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Height of condos draws criticism

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Height of condos draws criticism

Wednesday, September 08, 2004

By Juanita Westaby

The Grand Rapids Press

E. GRAND RAPIDS -- Even after Jade Pig developers issued a public apology and offered a condominium project half the height of their original plan, it still was not enough for the development's opponents Tuesday.

Opponent Don Markham, whose wife designed the "no high-rise" signs that have spread throughout East Grand Rapids, said the city shouldn't accept anything in Gaslight Village that does not stick to the city's 35-foot height limit.

Jade Pig officials offered to cut their highest building to 79 feet from its original proposed height of 146 feet. The project that initially proposed a 12-story building now shows a trio of six-story condominium buildings.

"We still have a problem there," Markham said.

"I welcome the changes," said Scott Kautzman, another opponent. "I would welcome more."

One Gaslight Village merchant said he was "aghast" at what some East Grand Rapids residents were requiring.

"We've lost sight of what the developer has done to move and shuffle and bob and weave at what seems to be the whim" of the public, said Lee Parnham, the owner of a soccer store in the village.

Mayor Cindy Bartman and city Commissioners Bob Horn and Donald Lawless spent time in August reviewing the work of the Planning Commission and negotiating with Jade Pig owners Scott Wierda and Brian DeVries.

Wierda said he owed "an apology to the community. Brian and I heard there was an unwillingness on our part to listen. The commitment to listen was always there, but I apologize if that wasn't the perception."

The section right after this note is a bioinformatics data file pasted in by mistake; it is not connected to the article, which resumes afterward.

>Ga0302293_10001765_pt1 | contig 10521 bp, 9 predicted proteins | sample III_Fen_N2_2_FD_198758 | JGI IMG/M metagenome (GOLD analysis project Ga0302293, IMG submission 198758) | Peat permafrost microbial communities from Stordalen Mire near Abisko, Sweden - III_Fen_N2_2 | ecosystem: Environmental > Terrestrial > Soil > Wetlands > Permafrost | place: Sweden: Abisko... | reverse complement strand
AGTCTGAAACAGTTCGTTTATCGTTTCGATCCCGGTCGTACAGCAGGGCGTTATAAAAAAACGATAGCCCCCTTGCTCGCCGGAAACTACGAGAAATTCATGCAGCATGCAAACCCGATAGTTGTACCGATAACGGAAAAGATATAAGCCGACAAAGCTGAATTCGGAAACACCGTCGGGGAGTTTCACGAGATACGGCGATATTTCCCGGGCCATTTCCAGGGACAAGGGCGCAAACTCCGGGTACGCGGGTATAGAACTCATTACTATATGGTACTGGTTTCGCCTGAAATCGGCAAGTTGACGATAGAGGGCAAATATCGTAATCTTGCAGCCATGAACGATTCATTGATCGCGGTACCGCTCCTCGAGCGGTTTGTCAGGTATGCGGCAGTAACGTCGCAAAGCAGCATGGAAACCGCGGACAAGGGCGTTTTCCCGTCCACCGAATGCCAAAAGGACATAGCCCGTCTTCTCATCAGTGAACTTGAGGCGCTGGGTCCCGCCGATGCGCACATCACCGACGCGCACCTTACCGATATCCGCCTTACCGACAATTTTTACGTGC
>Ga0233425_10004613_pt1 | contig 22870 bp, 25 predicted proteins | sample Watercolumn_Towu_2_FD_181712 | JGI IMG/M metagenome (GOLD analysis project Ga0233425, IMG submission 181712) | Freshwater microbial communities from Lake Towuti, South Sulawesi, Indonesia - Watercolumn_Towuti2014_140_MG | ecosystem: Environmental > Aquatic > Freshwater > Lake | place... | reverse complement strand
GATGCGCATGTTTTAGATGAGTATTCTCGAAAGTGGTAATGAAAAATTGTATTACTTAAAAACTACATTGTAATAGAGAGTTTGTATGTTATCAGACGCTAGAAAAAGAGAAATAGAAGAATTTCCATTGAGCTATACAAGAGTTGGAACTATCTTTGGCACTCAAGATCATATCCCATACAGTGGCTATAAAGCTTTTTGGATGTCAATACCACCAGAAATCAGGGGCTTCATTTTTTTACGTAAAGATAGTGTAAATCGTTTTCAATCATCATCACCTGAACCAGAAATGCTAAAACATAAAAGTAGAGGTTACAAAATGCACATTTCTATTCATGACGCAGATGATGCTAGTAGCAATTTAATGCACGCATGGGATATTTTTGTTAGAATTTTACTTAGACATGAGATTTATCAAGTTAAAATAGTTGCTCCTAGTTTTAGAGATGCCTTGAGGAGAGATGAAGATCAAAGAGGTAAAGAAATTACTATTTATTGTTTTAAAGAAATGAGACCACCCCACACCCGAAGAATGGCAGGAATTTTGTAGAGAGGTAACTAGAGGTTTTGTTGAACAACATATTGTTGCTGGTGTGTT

Bartman asked the 50-plus residents attending the City Commission meeting to consider holding their comments until a Sept. 21 hearing.

"Nothing is going to happen on this proposal between tonight and the public hearing," Bartman promised.

Opponents are lining up presentations and asking about their time limits for the forum.

The Planning Commission's suggestion of a 100-foot height limit was unacceptable to the City Commission subcommittee.

"We really saw that as a deal-breaker," Bartman said. "We wanted to see height and design changes."

Jade Pig reduced the height of the buildings, but increased the condominium unit total from 105 to 107.

The buildings have a range of heights. The tallest building, with two penthouse units creating a seventh floor, has six floors. Other buildings range from one to five stories.

This summer, the Planning Commission worked with Jade Pig in a series of meetings, working out details of the planned unit development. The city ordinances covering a planned-unit development are suspended in favor of what city and planning commissioners stipulate for the project, city officials said.

To avoid setting a precedent, the city should stipulate in the development documents that "this is a very unique use at a very unique time," Bartman said. "It would make it very difficult for other developers" to make a similar offer.

The mixed-use, office-retail proposed for Wealthy Street at the base of the condos should be built first, Bartman said.

"Our merchants are absolutely crying for relief and assistance to revitalize our business district," she said.

Meanwhile, Bartman said there is support for the condo project that goes as far as Ada and Cascade townships, where former East Grand Rapids residents relocated to condominiums when they finished raising families.

"They tell me," she said, "they want to come home."

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Here are some good renderings of the East Grand Rapids project. It really would reshape EGR giving it a full downtown. Interestingly, one of the buildings they knocked down to build the new Art Museum in Grand Rapids had its facade removed and would be rebuilt on the main strip in East Grand Rapids. A great reuse of an awesome facade (though I wished it had stayed downtown).

East Grand Rapids - Jade Pig Renderings

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People against the project got enough signature to put this project up for vote in February (the planning commission passed the proposal). I think it is very likely to pass, but it does seem to be a contentious debate. It'll be interesting to see how this comes out.

Joe

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I don't think that this was the year the bank was started, but one of the intersting things about that old bank facade is the year the building was built; 1929. It had that year carved above the door. I don't know if it survived the Depression or not.